BRENTWOOD -- The city of Brentwood officially adopted its new blueprint for growth and development over the next two decades with the completion of the 18-month General Plan process.

"This has been an open, transparent and meaningful process," said Ben Ritchie of De Novo Planning Group, the project's consultant, during a Tuesday Brentwood City Council meeting when the General Plan was formally approved.

The planning and growth document calls for the preservation of agricultural areas and the protection of hillsides and ecosystems. Main themes of the document include maintaining Brentwood's agricultural roots, family-oriented environment and strong sense of community.

"I don't think the public could imagine the countless hours spent to keep this project on course," said Brentwood Community Development Director Casey McCann. "There is a lot of work still to be done. We will remain focused to ensure this plan is implemented over time."

Brentwood resident Carissa Pillow said the finished document reflects the concerns of the community and maintains a balance with responsible growth and fiscally sound plans. Pillow was a member of the General Plan working group that led the entire drafting process.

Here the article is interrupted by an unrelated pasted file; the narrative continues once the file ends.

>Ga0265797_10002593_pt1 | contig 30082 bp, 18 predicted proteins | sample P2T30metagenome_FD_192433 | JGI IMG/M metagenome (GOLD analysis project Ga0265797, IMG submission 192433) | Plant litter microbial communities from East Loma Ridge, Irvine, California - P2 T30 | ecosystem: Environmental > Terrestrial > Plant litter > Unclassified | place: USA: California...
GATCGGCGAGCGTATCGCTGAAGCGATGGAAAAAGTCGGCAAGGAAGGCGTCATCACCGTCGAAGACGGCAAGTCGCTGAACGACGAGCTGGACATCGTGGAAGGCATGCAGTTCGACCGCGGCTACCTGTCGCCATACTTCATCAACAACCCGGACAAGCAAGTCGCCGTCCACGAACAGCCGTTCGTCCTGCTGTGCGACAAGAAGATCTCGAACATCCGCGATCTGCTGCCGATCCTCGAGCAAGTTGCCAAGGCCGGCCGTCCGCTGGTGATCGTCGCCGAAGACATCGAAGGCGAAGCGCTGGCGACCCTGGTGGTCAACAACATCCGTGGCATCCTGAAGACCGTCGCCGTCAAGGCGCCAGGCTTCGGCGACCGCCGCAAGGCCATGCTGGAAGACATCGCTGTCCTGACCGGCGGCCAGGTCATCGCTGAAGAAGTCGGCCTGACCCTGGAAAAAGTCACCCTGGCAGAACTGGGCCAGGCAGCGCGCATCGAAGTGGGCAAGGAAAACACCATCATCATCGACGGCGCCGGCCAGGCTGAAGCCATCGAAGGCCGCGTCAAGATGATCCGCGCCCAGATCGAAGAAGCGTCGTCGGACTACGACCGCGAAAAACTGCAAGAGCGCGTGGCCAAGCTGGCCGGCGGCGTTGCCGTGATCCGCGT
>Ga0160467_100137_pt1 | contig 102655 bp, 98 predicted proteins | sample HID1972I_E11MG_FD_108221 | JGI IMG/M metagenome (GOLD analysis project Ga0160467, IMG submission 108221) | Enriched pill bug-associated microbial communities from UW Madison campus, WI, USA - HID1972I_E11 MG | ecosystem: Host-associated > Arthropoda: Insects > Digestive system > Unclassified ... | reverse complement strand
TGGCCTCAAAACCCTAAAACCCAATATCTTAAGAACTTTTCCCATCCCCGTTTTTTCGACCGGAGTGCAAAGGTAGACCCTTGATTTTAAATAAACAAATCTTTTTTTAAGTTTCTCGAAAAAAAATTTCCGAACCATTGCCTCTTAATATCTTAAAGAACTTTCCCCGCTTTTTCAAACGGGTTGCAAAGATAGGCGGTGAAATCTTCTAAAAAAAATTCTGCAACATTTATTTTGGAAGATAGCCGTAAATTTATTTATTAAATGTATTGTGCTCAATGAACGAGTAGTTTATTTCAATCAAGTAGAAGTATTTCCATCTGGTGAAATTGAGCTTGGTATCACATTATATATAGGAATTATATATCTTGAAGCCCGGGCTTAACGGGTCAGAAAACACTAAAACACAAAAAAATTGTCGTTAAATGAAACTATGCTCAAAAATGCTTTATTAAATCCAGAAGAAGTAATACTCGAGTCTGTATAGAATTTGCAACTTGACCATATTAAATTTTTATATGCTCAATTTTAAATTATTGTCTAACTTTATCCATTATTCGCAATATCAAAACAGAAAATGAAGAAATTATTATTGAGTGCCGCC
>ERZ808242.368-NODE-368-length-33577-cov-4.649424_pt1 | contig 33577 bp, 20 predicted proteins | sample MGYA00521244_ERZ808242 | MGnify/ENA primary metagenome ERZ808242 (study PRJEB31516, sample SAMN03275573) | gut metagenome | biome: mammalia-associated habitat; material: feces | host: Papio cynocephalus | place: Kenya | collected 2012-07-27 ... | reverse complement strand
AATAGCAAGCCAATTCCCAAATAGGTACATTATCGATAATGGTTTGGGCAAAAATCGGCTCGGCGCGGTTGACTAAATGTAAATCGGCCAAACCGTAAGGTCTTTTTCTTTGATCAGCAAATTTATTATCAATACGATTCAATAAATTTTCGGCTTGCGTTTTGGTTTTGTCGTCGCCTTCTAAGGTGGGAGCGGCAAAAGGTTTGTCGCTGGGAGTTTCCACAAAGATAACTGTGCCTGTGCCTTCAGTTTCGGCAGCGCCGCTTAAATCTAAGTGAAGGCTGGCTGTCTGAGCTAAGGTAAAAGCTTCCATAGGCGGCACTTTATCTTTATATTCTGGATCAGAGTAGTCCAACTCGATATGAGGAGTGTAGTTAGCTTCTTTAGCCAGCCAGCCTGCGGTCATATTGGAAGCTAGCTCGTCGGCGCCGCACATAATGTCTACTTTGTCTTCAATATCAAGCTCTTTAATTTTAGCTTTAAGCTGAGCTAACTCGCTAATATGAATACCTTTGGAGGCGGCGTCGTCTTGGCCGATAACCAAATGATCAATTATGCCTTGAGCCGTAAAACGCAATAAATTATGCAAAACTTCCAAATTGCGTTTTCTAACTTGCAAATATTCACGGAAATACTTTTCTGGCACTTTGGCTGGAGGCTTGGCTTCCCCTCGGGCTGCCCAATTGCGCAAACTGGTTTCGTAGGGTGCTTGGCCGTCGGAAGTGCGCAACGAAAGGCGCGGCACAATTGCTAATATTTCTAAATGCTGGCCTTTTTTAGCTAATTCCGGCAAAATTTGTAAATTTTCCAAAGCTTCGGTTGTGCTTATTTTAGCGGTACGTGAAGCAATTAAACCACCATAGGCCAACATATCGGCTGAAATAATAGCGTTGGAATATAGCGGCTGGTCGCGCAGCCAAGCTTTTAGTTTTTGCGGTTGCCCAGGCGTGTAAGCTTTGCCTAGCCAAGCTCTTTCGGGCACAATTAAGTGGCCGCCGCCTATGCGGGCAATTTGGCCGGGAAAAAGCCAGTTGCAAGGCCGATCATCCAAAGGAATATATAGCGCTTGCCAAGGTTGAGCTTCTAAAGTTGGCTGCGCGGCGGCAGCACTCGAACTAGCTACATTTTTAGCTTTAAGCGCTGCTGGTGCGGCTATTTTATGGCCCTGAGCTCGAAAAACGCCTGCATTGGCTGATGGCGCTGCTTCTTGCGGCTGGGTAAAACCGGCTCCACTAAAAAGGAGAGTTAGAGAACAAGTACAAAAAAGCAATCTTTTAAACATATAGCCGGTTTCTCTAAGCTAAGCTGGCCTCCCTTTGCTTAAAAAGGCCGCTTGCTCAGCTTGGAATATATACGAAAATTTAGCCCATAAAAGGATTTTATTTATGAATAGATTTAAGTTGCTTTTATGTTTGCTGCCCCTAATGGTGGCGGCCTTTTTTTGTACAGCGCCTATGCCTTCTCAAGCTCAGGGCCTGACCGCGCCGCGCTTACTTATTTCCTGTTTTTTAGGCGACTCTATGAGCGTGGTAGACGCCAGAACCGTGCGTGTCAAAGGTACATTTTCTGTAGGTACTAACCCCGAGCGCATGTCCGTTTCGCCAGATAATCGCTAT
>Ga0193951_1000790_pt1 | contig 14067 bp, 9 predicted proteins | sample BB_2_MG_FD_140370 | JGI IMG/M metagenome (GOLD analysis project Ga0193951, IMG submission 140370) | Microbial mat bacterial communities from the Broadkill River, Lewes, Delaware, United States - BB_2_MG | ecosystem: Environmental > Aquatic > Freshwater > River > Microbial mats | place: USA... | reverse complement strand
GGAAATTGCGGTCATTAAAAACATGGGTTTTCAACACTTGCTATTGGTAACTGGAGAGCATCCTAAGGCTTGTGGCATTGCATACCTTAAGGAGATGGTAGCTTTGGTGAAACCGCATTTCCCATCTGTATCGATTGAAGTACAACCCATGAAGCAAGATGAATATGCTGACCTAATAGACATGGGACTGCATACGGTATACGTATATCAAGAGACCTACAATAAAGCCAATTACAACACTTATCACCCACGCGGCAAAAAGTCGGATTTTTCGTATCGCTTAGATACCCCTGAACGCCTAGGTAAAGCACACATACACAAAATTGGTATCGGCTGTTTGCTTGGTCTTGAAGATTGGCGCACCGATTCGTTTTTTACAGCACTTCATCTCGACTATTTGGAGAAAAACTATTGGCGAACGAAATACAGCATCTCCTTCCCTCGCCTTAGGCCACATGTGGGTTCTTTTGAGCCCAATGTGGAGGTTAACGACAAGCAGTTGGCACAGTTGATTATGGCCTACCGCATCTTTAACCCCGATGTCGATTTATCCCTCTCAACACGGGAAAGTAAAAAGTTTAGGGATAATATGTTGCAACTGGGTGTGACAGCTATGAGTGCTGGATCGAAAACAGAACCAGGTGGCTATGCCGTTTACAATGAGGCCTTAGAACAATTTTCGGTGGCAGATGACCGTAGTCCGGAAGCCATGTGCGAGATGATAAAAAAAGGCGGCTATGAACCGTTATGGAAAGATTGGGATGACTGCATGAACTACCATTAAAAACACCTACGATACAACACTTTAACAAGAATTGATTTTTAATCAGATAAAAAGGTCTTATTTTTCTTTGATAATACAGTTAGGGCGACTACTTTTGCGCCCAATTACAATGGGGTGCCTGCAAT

"Your diligence and efficiency in updating and polishing our General Plan was greatly appreciated by land owners, business owners and residents," she said. "I believe that the working group worked very hard to make sure that the ag land that needed to be protected was protected."


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Throughout the process, residents and various stakeholders had an opportunity to weigh in on the document's land use, infrastructure, open space, design, circulation and safety guidelines through multiple workshops and public meetings.

Although a majority of the recent public comments on the General Plan agreed that it balanced development, open space and quality of life, some residents were still concerned.

"I urge you to seriously consider building up the areas that you have already built in and not spreading out," local resident Cheryl Bauer said. "When you spread out too much and bring too many people together, you lose the sense of community that you have now in Brentwood."

Councilman Steve Barr was a leader of the working group and said that there was never any consideration of expanding the city limits into the protected agricultural core area surrounding Brentwood.

"It is a general guideline to where we think the city should go over a period of time," said Councilman Erick Stonebarger. "It is a great guiding document."

Reach Paula King at 925-779-7174.